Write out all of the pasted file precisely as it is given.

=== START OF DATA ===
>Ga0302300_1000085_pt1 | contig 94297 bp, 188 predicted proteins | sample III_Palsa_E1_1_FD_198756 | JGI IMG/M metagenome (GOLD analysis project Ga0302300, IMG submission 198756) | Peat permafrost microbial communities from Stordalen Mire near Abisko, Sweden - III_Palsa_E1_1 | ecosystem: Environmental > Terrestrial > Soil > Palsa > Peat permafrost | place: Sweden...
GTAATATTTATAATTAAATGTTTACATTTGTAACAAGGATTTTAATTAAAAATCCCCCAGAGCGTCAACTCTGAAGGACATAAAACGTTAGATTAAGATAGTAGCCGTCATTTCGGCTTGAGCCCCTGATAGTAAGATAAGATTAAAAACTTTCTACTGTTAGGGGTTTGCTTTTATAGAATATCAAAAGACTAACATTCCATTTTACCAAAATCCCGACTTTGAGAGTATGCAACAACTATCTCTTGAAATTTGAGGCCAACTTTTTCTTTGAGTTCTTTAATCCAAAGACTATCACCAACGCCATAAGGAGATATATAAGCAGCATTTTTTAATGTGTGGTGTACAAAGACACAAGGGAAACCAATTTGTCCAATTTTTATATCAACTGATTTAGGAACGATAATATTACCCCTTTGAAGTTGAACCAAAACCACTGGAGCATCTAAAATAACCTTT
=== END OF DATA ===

>Ga0302300_1000085_pt1 | contig 94297 bp, 188 predicted proteins | sample III_Palsa_E1_1_FD_198756 | JGI IMG/M metagenome (GOLD analysis project Ga0302300, IMG submission 198756) | Peat permafrost microbial communities from Stordalen Mire near Abisko, Sweden - III_Palsa_E1_1 | ecosystem: Environmental > Terrestrial > Soil > Palsa > Peat permafrost | place: Sweden...
GTAATATTTATAATTAAATGTTTACATTTGTAACAAGGATTTTAATTAAAAATCCCCCAGAGCGTCAACTCTGAAGGACATAAAACGTTAGATTAAGATAGTAGCCGTCATTTCGGCTTGAGCCCCTGATAGTAAGATAAGATTAAAAACTTTCTACTGTTAGGGGTTTGCTTTTATAGAATATCAAAAGACTAACATTCCATTTTACCAAAATCCCGACTTTGAGAGTATGCAACAACTATCTCTTGAAATTTGAGGCCAACTTTTTCTTTGAGTTCTTTAATCCAAAGACTATCACCAACGCCATAAGGAGATATATAAGCAGCATTTTTTAATGTGTGGTGTACAAAGACACAAGGGAAACCAATTTGTCCAATTTTTATATCAACTGATTTAGGAACGATAATATTACCCCTTTGAAGTTGAACCAAAACCACTGGAGCATCTAAAATAACCTTT